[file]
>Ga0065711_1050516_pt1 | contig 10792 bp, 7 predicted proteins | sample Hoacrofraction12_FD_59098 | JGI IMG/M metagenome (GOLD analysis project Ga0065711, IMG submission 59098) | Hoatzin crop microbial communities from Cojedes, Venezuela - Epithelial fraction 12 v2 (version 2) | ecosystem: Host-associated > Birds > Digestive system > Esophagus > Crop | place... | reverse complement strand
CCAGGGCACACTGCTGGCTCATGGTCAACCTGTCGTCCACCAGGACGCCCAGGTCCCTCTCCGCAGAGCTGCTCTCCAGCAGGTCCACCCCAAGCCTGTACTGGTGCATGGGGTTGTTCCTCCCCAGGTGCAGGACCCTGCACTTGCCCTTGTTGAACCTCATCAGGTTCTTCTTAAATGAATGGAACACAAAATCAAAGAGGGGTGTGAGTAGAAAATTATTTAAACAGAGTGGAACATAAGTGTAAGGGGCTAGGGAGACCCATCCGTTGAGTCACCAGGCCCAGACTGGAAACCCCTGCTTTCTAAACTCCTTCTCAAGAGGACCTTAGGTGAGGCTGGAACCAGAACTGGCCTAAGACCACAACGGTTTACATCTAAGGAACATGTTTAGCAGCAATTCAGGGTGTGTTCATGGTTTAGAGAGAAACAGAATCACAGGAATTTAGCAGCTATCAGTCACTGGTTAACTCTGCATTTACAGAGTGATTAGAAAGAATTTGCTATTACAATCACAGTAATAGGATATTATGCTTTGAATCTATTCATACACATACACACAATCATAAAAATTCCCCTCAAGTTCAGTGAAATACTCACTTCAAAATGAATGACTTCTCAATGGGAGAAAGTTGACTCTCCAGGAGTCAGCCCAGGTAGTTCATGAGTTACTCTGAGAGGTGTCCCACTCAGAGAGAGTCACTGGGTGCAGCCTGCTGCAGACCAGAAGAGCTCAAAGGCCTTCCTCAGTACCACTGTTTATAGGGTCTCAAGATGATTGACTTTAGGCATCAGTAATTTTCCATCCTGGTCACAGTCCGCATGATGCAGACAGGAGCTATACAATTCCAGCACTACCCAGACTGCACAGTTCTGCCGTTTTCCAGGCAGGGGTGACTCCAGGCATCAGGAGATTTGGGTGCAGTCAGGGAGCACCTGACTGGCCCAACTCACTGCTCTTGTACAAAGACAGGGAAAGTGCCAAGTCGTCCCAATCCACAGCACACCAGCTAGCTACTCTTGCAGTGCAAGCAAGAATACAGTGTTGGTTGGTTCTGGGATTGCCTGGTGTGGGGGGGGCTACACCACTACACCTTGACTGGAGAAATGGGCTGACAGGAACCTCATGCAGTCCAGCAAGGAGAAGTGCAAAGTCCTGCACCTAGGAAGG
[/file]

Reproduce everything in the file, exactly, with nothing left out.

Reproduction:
>Ga0065711_1050516_pt1 | contig 10792 bp, 7 predicted proteins | sample Hoacrofraction12_FD_59098 | JGI IMG/M metagenome (GOLD analysis project Ga0065711, IMG submission 59098) | Hoatzin crop microbial communities from Cojedes, Venezuela - Epithelial fraction 12 v2 (version 2) | ecosystem: Host-associated > Birds > Digestive system > Esophagus > Crop | place... | reverse complement strand
CCAGGGCACACTGCTGGCTCATGGTCAACCTGTCGTCCACCAGGACGCCCAGGTCCCTCTCCGCAGAGCTGCTCTCCAGCAGGTCCACCCCAAGCCTGTACTGGTGCATGGGGTTGTTCCTCCCCAGGTGCAGGACCCTGCACTTGCCCTTGTTGAACCTCATCAGGTTCTTCTTAAATGAATGGAACACAAAATCAAAGAGGGGTGTGAGTAGAAAATTATTTAAACAGAGTGGAACATAAGTGTAAGGGGCTAGGGAGACCCATCCGTTGAGTCACCAGGCCCAGACTGGAAACCCCTGCTTTCTAAACTCCTTCTCAAGAGGACCTTAGGTGAGGCTGGAACCAGAACTGGCCTAAGACCACAACGGTTTACATCTAAGGAACATGTTTAGCAGCAATTCAGGGTGTGTTCATGGTTTAGAGAGAAACAGAATCACAGGAATTTAGCAGCTATCAGTCACTGGTTAACTCTGCATTTACAGAGTGATTAGAAAGAATTTGCTATTACAATCACAGTAATAGGATATTATGCTTTGAATCTATTCATACACATACACACAATCATAAAAATTCCCCTCAAGTTCAGTGAAATACTCACTTCAAAATGAATGACTTCTCAATGGGAGAAAGTTGACTCTCCAGGAGTCAGCCCAGGTAGTTCATGAGTTACTCTGAGAGGTGTCCCACTCAGAGAGAGTCACTGGGTGCAGCCTGCTGCAGACCAGAAGAGCTCAAAGGCCTTCCTCAGTACCACTGTTTATAGGGTCTCAAGATGATTGACTTTAGGCATCAGTAATTTTCCATCCTGGTCACAGTCCGCATGATGCAGACAGGAGCTATACAATTCCAGCACTACCCAGACTGCACAGTTCTGCCGTTTTCCAGGCAGGGGTGACTCCAGGCATCAGGAGATTTGGGTGCAGTCAGGGAGCACCTGACTGGCCCAACTCACTGCTCTTGTACAAAGACAGGGAAAGTGCCAAGTCGTCCCAATCCACAGCACACCAGCTAGCTACTCTTGCAGTGCAAGCAAGAATACAGTGTTGGTTGGTTCTGGGATTGCCTGGTGTGGGGGGGGCTACACCACTACACCTTGACTGGAGAAATGGGCTGACAGGAACCTCATGCAGTCCAGCAAGGAGAAGTGCAAAGTCCTGCACCTAGGAAGG